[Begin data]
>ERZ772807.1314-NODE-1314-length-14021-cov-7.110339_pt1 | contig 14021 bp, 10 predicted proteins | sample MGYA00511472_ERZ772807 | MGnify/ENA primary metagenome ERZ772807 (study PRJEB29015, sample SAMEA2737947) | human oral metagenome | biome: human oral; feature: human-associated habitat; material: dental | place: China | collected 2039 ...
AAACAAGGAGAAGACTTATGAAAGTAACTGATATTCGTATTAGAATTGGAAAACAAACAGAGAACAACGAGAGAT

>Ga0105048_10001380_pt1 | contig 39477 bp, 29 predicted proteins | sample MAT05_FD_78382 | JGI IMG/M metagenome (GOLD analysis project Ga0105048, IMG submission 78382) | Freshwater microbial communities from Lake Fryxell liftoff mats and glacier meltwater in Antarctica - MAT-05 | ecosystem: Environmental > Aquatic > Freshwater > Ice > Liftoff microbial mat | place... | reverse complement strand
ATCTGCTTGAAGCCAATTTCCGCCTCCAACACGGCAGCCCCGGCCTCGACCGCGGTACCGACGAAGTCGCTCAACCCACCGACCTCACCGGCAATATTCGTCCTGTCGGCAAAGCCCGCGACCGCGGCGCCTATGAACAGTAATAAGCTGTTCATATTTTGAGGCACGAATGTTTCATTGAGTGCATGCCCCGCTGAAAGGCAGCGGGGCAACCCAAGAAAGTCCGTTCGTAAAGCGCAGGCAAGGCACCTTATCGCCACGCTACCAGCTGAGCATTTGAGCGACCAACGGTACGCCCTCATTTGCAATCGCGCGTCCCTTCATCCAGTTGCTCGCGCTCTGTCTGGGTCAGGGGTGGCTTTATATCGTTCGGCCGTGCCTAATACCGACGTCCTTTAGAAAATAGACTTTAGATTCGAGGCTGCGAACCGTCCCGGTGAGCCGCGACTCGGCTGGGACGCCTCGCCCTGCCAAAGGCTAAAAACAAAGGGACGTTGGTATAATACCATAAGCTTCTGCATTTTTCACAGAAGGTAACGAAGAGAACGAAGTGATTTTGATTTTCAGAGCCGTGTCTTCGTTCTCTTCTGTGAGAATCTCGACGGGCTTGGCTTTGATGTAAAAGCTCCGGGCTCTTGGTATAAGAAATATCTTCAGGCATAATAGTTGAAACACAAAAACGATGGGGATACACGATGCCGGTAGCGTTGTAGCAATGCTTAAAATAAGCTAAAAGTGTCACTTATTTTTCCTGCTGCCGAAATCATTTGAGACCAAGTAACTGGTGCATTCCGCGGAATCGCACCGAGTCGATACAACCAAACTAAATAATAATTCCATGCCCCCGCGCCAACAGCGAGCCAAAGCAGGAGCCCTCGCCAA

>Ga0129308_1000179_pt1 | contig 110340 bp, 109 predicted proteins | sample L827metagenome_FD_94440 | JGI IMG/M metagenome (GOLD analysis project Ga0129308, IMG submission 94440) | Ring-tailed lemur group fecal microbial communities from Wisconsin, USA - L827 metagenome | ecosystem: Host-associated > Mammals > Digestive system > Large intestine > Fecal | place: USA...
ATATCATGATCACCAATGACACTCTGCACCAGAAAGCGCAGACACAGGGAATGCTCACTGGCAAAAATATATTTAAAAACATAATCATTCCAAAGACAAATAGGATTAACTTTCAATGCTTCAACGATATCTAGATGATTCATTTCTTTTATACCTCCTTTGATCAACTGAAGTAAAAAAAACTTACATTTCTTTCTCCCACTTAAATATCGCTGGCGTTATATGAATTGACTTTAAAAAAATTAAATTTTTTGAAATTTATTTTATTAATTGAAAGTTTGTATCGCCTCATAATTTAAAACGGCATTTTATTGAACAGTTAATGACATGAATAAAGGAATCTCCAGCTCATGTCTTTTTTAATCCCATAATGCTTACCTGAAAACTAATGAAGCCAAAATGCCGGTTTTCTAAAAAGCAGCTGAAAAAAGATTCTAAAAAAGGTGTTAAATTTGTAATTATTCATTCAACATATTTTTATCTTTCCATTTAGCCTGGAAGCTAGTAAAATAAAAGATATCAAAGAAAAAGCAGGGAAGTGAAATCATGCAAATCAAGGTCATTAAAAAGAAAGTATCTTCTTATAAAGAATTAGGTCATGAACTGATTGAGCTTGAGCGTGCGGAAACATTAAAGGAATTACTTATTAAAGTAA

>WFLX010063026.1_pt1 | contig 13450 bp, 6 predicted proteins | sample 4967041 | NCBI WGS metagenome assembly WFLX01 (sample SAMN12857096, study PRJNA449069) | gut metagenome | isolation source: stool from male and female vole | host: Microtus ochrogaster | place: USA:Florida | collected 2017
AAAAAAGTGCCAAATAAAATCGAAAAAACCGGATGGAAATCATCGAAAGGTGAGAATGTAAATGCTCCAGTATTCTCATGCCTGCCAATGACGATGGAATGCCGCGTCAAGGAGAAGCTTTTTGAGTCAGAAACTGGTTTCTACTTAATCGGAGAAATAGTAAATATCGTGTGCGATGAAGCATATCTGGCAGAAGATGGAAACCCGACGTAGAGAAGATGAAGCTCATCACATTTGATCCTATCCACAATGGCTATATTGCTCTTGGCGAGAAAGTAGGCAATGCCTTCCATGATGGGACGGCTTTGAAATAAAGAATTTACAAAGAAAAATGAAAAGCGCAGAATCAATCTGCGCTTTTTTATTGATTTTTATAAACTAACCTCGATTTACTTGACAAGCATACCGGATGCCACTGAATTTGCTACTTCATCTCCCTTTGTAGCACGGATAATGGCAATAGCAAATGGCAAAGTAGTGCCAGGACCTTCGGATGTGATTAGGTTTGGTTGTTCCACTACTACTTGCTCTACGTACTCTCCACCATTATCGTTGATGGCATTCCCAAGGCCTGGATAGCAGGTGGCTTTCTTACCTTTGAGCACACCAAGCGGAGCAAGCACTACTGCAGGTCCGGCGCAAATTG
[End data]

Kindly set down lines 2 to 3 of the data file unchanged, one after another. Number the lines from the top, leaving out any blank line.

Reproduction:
AAACAAGGAGAAGACTTATGAAAGTAACTGATATTCGTATTAGAATTGGAAAACAAACAGAGAACAACGAGAGAT

>Ga0105048_10001380_pt1 | contig 39477 bp, 29 predicted proteins | sample MAT05_FD_78382 | JGI IMG/M metagenome (GOLD analysis project Ga0105048, IMG submission 78382) | Freshwater microbial communities from Lake Fryxell liftoff mats and glacier meltwater in Antarctica - MAT-05 | ecosystem: Environmental > Aquatic > Freshwater > Ice > Liftoff microbial mat | place... | reverse complement strand